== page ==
The workshops and masterclasses (organised for junior researchers) take place on:
Thursday the 27th of May, 13:00 – 13:50*

On the registration form you’re able to indicate what workshop or masterclass you would like to attend. Every workshop and masterclass has a maximum capacity, first come first serve.

*The workshop Networking4Life follows a different schedule. Please check the timetable below.


Why do we network? How is it done in an efficient way, even online? When and where should it take place? Are we curious to meet new people? And how do we engage in an online conversation? These are the questions we will be answering together during this vivid and interactive online workshop. Using theatre techniques, specially designed for scientists, we establish real connections and learn active listening. We will discuss, share ideas and strategies to enlarge our network. Because no matter what our next step is, our network matters!
What will you learn? You will get an overview on how you can network every day, offline and online. With your own peer groups in academia or outside: for your next potential job in industry, NGO, government or as a freelancer. You will leave the workshop with a better understanding of ‘What’s out there: what kind of jobs are there related to life sciences?’ ‘Who can I contact to learn more within my existing network?’ and ‘How do I extend my network?’. Networking is a must-have skill for every professional!
Start Now! This workshops consists of three sessions. By subscribing to this workshop, you participate to all 3 sessions. Each session will take place just before the Life2021 conference starts. Perfect to immediately put your newly acquired networking skills into practice!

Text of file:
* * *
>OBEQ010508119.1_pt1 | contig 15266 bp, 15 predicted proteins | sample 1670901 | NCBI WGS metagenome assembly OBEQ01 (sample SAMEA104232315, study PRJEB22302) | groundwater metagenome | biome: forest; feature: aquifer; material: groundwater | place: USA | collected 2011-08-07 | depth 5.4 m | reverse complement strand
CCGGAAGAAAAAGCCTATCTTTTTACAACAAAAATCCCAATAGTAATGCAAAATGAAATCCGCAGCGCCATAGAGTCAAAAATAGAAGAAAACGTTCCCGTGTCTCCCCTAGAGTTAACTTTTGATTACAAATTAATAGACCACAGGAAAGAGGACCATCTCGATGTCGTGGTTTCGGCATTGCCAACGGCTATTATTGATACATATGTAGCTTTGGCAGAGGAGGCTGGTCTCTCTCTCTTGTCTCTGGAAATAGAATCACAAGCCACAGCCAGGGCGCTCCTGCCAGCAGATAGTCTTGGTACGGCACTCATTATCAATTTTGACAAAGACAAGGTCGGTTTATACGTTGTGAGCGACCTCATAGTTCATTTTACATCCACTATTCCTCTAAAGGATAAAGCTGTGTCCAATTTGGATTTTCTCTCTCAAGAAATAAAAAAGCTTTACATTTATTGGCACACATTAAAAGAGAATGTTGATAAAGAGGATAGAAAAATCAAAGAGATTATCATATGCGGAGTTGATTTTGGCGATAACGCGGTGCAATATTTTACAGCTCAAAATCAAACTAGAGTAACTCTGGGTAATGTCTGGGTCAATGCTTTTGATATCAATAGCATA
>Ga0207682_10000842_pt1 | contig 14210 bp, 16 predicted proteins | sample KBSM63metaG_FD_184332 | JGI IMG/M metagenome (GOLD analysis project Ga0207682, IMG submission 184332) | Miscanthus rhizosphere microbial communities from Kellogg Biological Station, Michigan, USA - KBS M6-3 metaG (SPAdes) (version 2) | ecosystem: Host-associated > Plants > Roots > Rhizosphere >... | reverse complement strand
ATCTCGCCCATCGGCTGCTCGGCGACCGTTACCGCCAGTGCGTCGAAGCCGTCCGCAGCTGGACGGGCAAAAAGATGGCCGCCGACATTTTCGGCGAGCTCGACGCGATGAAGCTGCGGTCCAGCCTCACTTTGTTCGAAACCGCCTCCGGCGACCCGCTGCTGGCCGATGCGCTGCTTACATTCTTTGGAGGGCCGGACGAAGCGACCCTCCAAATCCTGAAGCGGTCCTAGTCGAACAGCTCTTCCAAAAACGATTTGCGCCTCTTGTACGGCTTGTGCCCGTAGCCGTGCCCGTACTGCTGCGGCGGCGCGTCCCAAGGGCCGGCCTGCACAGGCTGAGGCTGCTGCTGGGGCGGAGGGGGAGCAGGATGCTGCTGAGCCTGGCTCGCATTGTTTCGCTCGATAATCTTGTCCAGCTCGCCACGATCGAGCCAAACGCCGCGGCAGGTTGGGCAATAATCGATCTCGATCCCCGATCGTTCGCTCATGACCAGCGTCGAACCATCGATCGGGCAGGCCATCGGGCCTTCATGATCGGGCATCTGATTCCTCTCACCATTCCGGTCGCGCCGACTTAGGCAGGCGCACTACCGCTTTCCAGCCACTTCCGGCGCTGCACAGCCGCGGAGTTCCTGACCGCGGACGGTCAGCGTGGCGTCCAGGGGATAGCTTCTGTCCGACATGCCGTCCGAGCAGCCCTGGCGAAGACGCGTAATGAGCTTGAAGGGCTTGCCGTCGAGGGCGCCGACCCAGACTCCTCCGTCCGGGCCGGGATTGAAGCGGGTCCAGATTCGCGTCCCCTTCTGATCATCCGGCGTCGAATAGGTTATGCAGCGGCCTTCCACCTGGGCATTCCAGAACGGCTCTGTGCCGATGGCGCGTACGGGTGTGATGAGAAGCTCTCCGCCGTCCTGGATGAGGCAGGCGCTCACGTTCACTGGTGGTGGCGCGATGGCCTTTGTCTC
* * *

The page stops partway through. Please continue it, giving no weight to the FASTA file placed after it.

Session 1: 26th of May 2021, 12:00-12:45
Session 2: 27th of May 2021, 12:30-12:50
Session 3: 28th of May 2021, 12:30-12:50
Workshop Organisers:
Maria Sovago (Scientist | Coach | Performer)
Frederike Schmitz (Life Science Communications)

Maximum capacity: 30

Plan ahead: practical tools to make your data and software more FAIR

Research Data and Research Software Management (RDM) is beneficial for quality of scientific practice, can be time and cost-efficient, and provides recognition for all research outputs. It is therefore important to familiarise yourself with information and tools that are available to manage your data during various stages of your research. In this workshop, you will be introduced to RDM concepts, such as FAIR principles, Data Management Plans (DMP), data archiving, software licensing and citation. This will be followed by a hands-on experience with various platforms, tools and solutions (Data Repositories, DMPonline, FAIR assessment tool, research software licenses and citation).

Workshop Organisers:
Esther Plomp, TU Delft, Data Steward
Yasemin Turkyilmaz – van der Velden, TU Delft, Data Steward
Mateusz Kuzak, the Netherlands eScience Center, Community Manager
Lourens Veen, the Netherlands eScience Center, Research Software Engineer
Jurriaan Spaaks, the Netherlands eScience Center, Research Software Engineer
Cees Hof, DANS, Trainer Research Data Management
Maaike Verburg, DANS, Research Data Expert

Thursday the 27th of May, 13:00 – 13:50
Maximum capacity: 30


The do’s of team science: what are the crucial steps for successful team science and collaborations in general

In this workshop, the Amsterdam Science Park Study Group (Team Science Award Winners) will exemplify positive experiences from team science. Going back in history, the Study Group team will recapitulate successful and less successful steps into community building and activity organization. Recruiting leaders, matching expectations, securing funding, increasing the team visibility, etc. are all must-have for a community.

What does team science include? What are some essential steps? Additionally, you will learn the importance of communication in team science. After this workshop you will know some key tips of team science and will learn tips and tricks gathered from the field.

About the Organisers: The Amsterdam Science Park Study Group is dedicated to building a community of computational biologists and bioinformaticians. The Study Group promotes skill sharing and collaboration between researchers. Additionally they help other researchers with data analysis problems and emphasize the importance of open science and FAIR data storage.

Thursday the 27th of May, 13:00 – 13:50
Maximum capacity: 20


Science blogging: This is why the average Joe will (or won’t) read your text